It’s exciting to see Shyamalan on such confident footing once more, all these years later.
"Bounce" begins with flights delayed at O'Hare. One guy gives another guy his boarding pass, the plane crashes, the other guy dies. The survivor is Buddy (Ben Affleck), an alcoholic ad executive from Los Angeles, whose boozing now spirals out of control, until he joins Alcoholics Anonymous and finds that one of the 12 steps involves making amends to those he harmed with his drinking. So he pays a call on Abby (Gwyneth Paltrow), the widow of the man who died in the crash.
Strictly speaking, Buddy has no amends to make. He was doing the other guy a favor. It wasn't his fault that the flight crashed. But he tracks down Abby, discovers she's a real-estate agent, and arranges for her to get a commission on a building his agency was going to buy anyway. Then she asks him to a Dodgers game, and before you know it, they're in love and he's bonding with her kids.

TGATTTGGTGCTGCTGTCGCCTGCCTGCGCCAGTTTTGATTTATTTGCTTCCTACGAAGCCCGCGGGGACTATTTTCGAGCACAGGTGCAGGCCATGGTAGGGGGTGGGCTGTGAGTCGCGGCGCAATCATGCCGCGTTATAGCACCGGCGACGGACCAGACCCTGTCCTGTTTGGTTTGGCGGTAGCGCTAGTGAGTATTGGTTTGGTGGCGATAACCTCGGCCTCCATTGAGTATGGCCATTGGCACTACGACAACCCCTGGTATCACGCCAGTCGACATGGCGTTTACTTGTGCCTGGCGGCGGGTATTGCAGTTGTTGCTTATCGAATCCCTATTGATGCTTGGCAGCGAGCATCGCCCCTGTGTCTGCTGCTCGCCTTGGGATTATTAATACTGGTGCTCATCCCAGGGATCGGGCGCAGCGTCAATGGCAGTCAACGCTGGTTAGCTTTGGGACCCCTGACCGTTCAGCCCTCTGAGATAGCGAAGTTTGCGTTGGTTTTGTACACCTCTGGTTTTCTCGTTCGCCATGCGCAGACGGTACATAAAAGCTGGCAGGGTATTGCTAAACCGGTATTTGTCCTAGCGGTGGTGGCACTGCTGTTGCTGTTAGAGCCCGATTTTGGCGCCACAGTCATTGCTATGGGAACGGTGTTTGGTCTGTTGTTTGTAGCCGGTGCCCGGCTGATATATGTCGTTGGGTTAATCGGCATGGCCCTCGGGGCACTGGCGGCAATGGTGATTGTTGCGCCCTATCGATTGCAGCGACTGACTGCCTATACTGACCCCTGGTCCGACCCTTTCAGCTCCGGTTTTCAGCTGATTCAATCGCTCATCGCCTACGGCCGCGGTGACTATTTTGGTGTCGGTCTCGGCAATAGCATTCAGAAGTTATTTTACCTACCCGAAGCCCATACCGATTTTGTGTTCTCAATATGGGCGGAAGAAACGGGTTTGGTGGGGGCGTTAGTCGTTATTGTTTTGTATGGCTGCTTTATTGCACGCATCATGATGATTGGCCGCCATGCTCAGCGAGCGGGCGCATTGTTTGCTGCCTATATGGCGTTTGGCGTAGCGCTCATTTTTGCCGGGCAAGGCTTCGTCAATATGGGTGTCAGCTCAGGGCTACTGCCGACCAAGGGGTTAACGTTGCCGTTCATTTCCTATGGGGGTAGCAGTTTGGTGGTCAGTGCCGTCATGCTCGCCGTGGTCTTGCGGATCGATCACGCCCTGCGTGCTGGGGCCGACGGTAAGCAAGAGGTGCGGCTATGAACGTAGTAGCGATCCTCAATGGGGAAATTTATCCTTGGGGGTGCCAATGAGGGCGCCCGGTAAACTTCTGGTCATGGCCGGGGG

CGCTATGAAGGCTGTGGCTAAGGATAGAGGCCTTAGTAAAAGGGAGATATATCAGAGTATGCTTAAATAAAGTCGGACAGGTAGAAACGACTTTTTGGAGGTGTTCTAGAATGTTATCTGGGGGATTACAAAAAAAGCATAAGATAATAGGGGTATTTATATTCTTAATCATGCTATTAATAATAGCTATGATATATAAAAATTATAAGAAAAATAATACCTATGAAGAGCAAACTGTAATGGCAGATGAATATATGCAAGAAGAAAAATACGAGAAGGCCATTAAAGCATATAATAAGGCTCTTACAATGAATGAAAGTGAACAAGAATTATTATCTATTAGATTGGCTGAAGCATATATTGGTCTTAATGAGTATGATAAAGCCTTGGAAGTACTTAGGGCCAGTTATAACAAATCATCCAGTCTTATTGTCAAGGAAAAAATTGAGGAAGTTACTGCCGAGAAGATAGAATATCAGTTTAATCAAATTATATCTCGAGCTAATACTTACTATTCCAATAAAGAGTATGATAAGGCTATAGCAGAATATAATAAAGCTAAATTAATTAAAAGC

The problem, of course, is that he hasn't told her he's responsible in some cosmic, fateful way for her husband's death. He means to, but he puts it off. Lovers with untold secrets are a familiar movie situation, seen earlier this year in "Return to Me," when Minnie Driver can't tell David Duchovny his late wife's heart was transplanted into her chest.
"Bounce" builds toward a big revelation scene, of course, and when it comes, it has to be perfectly aimed and well-acted because both actors are on thin ice. The moment of truth in "Bounce" is not quite right. The revelation is delayed a few scenes beyond its natural place in the film, and we grow restless; we enjoy the suspense only up to a point. Buddy moistens his lips, clears his throat and coughs nervously and still doesn't tell Abby, and it begins to feel like the movie's playing with us.